The shocking scene of peaceful protesters gassed and pummeled with rubber bullets Monday in Lafayette Square to make way for a presidential photo op had dominated the news cycle for nearly 24 hours, with images of coughing, weeping activists fleeing through billows of smoke. Journalists grappled with questions ranging from who ordered the aggressive use of force to whether President Trump’s use of military and religious symbolism raised constitutional concerns.
But late Tuesday, his reelection campaign pushed back by demanding a specific correction from the media:
The part in the stories about “tear gas” being used on the crowd, they maintained, was untrue.
Or was it? The campaign claim, based on a U.S. Park Police statement that officers used “pepper balls” and “smoke canisters” but not tear gas, appears to be a distinction without a difference — and maybe not even much of a distinction at all, according to how the federal Centers for Disease Control and Prevention classifies tear gas.
And yet it represents a common Trump Team tactic of going on the offensive against a potentially damning news story by blurring a small debate over semantics into a wholesale attack on the integrity of the news media.
“Media Falsely Claimed Violent Riots Were Peaceful And That Tear Gas Was Used Against Rioters,” Trump tweeted Tuesday night over a commentary from a Trump-friendly website about the incident, which preceded Trump’s photo op at a church next to the square. “Fake News is hurting our Country so badly.”
Lafayette Square has been the site of contentious scenes in recent days, but the White House claim that the Monday evening protesters were “violent” right before Park Police moved in has not been supported by video or witness accounts.
Still, it is the Trump campaign’s pushback on the tear-gas reports that seems in some ways beside the point. Whether or not it was “tear gas” — the bursting clouds that governments have used for nearly 100 years to disperse crowds — it remains undeniable that protesters were doused with chemical irritants. And it was their forcible removal, not the kind of chemical used, that spurred controversy.
“Saying it wasn’t tear gas is meant to mislead,” said Joe Lockhart, a press secretary under President Bill Clinton. “All politicians mislead from time to time to make a point, or to get out of a jam. Trump and his staff mislead with everything they do. . . . Rather than answer a question, they find some obscure quote or fact and pretend it answers the question.”
Meanwhile, the CDC actually considers the very chemical irritants used in Lafayette Square to fit within the broad umbrella term of “tear gas.”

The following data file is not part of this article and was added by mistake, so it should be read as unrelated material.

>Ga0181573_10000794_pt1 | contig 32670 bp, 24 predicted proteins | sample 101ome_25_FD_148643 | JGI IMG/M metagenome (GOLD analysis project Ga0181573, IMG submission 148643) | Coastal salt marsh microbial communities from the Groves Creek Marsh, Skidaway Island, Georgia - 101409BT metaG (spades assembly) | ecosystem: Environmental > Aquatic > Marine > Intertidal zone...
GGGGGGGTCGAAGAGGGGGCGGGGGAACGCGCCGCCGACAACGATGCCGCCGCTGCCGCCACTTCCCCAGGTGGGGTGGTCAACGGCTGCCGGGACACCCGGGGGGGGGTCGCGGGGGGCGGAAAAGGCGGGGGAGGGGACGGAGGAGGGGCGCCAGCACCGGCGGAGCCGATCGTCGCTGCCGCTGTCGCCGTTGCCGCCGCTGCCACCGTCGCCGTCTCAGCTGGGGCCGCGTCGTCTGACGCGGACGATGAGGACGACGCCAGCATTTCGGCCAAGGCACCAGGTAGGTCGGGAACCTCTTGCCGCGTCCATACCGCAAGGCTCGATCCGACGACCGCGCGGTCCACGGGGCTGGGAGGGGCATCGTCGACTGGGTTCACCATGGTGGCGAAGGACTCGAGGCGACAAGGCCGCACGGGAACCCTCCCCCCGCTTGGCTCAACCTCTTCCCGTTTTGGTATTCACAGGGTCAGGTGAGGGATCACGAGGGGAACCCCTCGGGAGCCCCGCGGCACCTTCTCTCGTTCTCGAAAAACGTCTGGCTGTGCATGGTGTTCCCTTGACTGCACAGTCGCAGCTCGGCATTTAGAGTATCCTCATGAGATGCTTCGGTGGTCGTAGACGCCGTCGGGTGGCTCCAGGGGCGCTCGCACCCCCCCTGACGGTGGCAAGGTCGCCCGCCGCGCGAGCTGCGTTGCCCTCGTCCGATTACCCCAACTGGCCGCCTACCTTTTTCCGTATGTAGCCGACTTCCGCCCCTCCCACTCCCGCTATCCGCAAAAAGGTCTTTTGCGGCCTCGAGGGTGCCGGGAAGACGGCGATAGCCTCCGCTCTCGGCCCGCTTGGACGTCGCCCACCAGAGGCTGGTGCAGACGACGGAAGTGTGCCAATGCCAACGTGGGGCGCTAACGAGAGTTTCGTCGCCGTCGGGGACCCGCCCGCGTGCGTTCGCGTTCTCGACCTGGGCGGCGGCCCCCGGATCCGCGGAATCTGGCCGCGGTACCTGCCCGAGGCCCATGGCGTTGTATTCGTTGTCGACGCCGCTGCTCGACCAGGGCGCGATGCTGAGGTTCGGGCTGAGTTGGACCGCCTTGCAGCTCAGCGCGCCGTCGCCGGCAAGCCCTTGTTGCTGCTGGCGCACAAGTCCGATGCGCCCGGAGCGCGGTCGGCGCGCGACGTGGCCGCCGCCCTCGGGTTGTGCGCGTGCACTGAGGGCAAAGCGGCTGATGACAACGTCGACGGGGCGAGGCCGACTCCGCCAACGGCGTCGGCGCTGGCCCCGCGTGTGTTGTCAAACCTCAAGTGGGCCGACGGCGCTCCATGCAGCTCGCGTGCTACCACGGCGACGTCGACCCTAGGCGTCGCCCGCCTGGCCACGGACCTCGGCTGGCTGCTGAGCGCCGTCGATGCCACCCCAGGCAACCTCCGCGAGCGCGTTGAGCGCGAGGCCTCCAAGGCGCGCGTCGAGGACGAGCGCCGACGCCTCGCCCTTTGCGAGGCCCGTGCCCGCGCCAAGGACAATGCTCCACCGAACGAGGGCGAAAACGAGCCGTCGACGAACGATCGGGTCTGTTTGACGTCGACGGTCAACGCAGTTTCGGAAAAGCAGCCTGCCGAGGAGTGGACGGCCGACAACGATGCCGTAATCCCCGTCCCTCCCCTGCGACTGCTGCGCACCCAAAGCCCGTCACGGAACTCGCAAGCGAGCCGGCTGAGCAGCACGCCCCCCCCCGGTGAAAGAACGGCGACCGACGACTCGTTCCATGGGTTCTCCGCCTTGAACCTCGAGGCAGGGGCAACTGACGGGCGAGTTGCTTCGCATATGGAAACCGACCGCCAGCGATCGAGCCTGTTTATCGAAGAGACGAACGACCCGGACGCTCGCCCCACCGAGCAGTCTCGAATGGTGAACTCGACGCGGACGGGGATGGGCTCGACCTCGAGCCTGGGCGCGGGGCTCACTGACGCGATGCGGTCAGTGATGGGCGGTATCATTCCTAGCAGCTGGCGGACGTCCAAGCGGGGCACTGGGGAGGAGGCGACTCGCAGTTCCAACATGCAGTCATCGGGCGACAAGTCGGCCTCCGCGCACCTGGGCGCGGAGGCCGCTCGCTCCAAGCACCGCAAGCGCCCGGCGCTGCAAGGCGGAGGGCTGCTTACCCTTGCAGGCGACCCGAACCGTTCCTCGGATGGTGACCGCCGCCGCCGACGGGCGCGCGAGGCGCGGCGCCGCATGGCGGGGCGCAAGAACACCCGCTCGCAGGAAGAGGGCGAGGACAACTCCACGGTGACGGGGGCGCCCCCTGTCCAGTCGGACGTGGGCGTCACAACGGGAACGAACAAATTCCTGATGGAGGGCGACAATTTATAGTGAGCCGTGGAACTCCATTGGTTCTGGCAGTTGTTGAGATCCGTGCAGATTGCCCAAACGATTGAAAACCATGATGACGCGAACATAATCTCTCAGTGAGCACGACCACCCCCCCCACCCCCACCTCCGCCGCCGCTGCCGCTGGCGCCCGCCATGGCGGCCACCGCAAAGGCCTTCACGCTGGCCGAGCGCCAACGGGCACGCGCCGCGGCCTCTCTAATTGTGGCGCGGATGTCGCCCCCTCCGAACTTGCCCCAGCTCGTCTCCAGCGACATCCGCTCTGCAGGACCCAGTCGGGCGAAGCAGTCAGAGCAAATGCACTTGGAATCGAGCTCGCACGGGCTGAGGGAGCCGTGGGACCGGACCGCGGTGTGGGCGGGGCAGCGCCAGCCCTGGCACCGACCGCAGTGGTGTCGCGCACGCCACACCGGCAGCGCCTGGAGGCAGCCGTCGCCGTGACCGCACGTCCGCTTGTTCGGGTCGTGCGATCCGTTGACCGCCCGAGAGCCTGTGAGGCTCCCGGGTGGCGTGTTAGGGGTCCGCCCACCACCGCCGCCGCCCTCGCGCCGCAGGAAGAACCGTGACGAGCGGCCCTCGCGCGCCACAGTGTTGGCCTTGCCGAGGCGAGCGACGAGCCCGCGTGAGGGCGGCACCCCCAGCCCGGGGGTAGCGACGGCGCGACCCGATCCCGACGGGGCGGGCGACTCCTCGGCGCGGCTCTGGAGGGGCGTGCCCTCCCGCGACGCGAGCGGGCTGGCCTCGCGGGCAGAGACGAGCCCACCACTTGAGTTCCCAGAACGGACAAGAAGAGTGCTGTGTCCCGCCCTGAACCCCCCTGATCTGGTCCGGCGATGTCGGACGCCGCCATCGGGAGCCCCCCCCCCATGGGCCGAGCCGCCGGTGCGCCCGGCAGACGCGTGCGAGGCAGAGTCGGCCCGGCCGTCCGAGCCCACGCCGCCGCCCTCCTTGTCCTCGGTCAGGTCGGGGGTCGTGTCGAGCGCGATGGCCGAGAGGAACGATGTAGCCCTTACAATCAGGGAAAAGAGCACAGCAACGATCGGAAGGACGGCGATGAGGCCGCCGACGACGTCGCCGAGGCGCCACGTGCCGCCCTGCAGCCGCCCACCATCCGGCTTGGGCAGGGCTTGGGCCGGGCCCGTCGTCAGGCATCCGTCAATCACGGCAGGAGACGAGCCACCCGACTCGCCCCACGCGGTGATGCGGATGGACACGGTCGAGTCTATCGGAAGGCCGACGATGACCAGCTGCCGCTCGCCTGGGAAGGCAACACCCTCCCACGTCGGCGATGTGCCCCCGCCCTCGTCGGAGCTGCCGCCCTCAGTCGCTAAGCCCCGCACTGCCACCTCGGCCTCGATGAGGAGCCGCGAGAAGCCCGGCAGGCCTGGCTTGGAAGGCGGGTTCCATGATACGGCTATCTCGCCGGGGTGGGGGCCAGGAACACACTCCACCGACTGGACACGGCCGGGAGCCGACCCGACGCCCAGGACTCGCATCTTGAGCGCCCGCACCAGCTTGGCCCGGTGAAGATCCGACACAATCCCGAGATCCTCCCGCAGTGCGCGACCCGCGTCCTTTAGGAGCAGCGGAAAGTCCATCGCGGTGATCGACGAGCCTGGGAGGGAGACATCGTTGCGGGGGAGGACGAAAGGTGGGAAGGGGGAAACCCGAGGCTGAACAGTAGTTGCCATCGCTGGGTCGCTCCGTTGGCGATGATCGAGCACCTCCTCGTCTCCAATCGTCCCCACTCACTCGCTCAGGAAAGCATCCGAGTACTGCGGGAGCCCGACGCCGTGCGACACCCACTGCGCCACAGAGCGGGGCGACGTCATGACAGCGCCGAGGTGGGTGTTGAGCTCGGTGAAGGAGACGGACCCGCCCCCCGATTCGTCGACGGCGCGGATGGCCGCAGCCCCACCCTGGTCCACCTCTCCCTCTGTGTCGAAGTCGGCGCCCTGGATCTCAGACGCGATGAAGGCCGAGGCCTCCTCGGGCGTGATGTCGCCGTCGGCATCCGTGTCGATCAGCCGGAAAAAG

“Pepper ball” is a friendly sounding name for a projectile filled with a chemical irritant similar to conventional tear gas. When fired from a pistol-like device, the balls burst and spread a 12-foot cloud that “affects the eyes, nose and respiratory system,” according to PepperBall, a San Diego-based company that has manufactured and marketed guns and projectiles for more than 20 years.
Although pepper balls and tear gas are somewhat different chemically, many people who have been doused with them tend to assume they are the same, as the students at the University of Dayton in Ohio said when police used pepper balls to break up a crowd in March.
Trump has long used small ambiguities to claim unfair treatment from the news media — a tactic that is closely related to his thousands of instances of making misleading, baseless and dishonest statements.
When he was criticized for mocking the movements of a disabled reporter during the 2016 presidential campaign, he pushed back on the stories by claiming he had been misrepresented, saying he was mocking the reporter’s “groveling,” not his physical condition.
When he said then-Fox News anchor Megyn Kelly had blood coming out of her “whatever” when she asked him a tough question at an early primary debate, Trump expressed shock, saying “only a deviant” would assume he was talking about menstruation.
In other situations, he has attempted to divert from outrageous or false claims by saying later he was merely kidding.
That was his defense in April after he suggested at a White House briefing that “disinfectant” could be “injected” into coronavirus patients. He later explained to journalists that he was “asking the question sarcastically to reporters like you to see what would happen.” (In fact, what happened was that health officials had to issue warnings not to ingest disinfectants.)
Trump’s frequent attempts at spin are part of a larger rhetorical strategy, wrote Jennifer Mercieca, an associate professor of communication at Texas A&M University, in a column for The Washington Post in April.
Trump relies on “distrust, polarization and outrage” to rally his supporters, who don’t believe he makes mistakes, she wrote. The strategy emphasizes that the mainstream media hates Trump, and thus doesn’t tell the truth about him: The so-called lying mainstream media “are just trying to distort Trump’s words and turn them into something else” to embarrass him, wrote Mercieca, the author of “Demagogue for President: The Rhetorical Genius of Donald Trump.”
As the debate over what constitutes tear gas played out on Wednesday, another bit of Trumpian spin got largely swept under the rug. Or into the presidential bunker.
Amid reports that he had retreated into the White House’s secure bunker as protests grew angry and violent Friday night in Lafayette Square, Trump at first denied having done so in a radio interview. He then quickly reversed himself, saying he had gone to the bunker several times during the day.
He then added a new spin: He went there not because of the angry crowd steps from his front door but because he wanted to “inspect” the facility.
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